The shortlisted entries, though all very different from each other, provide valuable ideas to the question posed in this year’s prize, ‘How can we ensure that ageing societies are more prosperous societies?’ All entrants are under the age of 35. Responses were received internationally, including from the University of Cape Town, University of Pennsylvania, Sciences Po Paris and across the UK and Ireland.

The shortlisted entrants will now be asked to present their ideas to an expert panel of judges on 17 March 2016 at a ‘Dragons’ Den’ style event hosted by the Legatum Institute. The judges will then decide on the winners based on their essay submission and presentation. The winner of the AIG Legatum Prize will be awarded £3,000.

The finalists are:

Chanel Monteine, University of Bath

The essay describes how the EU should look to introduce a ‘Young Professional Programme’, allowing highly educated non-EU nationals to live and work in the EU for 5-10 years. The temporary influx of highly educated workers would help pay for the benefits of those in retirement.

Jonathan Lindsell, Civitas

The essay describes how the British Government could replicate the Teach First model with a ‘Care First’ scheme to attract the brightest and best graduates into the elderly care sector.

Haley James and Jonathan Guillemot, KCL-Institute of Gerontology

The essay describes how the government could help elderly people unlock the wealth in their homes by creating a non-for-profit insurance organisation that would offer more attractive equity release products.

Gareth Jones, Newgate Communications

The essay describes how the government should look to end the triple-lock for pensions, means test pensioner benefits and increase the housing stock in areas of high demand.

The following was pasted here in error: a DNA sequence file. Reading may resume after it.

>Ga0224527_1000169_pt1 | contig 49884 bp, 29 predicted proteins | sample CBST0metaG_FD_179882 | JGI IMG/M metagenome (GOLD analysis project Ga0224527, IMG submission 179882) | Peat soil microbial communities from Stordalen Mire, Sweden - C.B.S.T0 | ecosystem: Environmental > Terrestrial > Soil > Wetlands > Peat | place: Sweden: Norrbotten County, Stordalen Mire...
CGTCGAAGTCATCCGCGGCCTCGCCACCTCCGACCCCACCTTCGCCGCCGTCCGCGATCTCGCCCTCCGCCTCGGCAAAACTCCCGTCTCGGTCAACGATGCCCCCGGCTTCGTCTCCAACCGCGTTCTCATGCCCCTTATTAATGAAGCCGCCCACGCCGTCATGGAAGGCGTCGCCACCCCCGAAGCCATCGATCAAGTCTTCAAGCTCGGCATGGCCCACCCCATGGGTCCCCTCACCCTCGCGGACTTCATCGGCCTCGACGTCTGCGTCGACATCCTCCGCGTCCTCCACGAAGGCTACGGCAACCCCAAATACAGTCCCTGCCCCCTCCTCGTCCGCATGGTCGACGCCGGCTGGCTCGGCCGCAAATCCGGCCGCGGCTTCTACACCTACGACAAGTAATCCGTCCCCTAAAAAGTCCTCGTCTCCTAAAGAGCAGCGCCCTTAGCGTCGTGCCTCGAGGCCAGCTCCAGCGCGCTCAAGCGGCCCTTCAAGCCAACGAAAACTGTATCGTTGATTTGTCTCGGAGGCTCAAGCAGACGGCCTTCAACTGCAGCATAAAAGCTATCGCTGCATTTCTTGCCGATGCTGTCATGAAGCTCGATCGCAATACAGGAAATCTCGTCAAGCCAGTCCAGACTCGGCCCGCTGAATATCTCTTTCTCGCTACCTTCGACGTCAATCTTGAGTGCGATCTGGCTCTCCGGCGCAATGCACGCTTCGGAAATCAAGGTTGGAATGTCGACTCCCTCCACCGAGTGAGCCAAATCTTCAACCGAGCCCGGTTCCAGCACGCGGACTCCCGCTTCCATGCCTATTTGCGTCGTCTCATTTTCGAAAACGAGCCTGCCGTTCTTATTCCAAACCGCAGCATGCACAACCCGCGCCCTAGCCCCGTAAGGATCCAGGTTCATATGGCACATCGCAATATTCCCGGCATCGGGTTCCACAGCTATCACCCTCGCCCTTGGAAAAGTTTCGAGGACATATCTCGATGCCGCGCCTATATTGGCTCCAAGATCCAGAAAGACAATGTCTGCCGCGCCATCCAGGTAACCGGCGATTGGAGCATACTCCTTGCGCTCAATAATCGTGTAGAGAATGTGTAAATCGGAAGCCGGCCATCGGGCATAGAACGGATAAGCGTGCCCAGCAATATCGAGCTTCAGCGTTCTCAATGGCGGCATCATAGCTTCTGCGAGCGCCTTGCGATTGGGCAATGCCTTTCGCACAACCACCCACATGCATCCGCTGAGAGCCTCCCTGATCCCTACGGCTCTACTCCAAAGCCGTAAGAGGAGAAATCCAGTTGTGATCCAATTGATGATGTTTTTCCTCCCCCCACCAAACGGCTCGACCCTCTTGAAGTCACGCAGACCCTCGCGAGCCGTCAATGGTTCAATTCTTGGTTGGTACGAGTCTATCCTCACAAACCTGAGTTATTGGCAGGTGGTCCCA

Kyle Moore, National University of Ireland, Galway

The essay describes how an EU-wide caring credits system could be created, allowing citizens to earn ‘time credits’ in exchange for caring for the elderly. These credits can be used when they, in turn, are elderly or on financing care for relatives.

Stephen Clarke, Head of Quantitative Research at the Legatum Institute said:
"In the next four decades, the number of people aged over 60 globally is set to jump from 800 million to 2 billion. This huge increase will pose enormous economic, political and health-related challenges. The purpose of the AIG Legatum Prize is to find innovative, new ideas to help countries around the world not only prepare but prosper from this demographic shift."

Adam Winslow, Chief Executive Officer of AIG Life Limited added:

"How societies are able to cater for their ageing populations is a growing challenge across the globe. It’s inspiring to have had so many responses to the AIG Legatum Prize from across the world and I’m looking forward to hearing the presentations in March."


Notes to Editors

  1. The aim of the Legatum Prize is to give younger people a voice, and to bring together the best and brightest young thinkers to address issues of relevance to public policy that are inadequately addressed and understood in existing research.
  2. The competition is open to all individuals, 35 years or younger. The Legatum Institute encourages submissions from a range of disciplines from economics, history, political science, business, philosophy and beyond. Entrants were asked to submit a 2,000 word essay.
  3. The 2015/16 judges are Jeremy Cliffe, Bagehot columnist at The Economist; Martyn Lewis CBE, broadcaster, journalist and Chairman of the National Council for Voluntary Organisations (NCVO); Julia Manning, founder and Chief Executive of 2020health; Rudi Westendorp, Professor of Old-Age Medicine at the University of Copenhagen; and Adam Winslow, Chief Executive Officer of AIG Life Limited.

Media Enquiries

For more information, please contact Nick Faith at the Legatum Institute (P: +44 (0) 7960 996 233)

About the Legatum Institute

The Legatum Institute is an international think tank and educational charity focused on promoting prosperity. We do this by researching our core themes of revitalising capitalism and democracy. The Legatum Prosperity Index™, our signature publication, ranks 142 countries in terms of wealth and wellbeing. For more information please go to and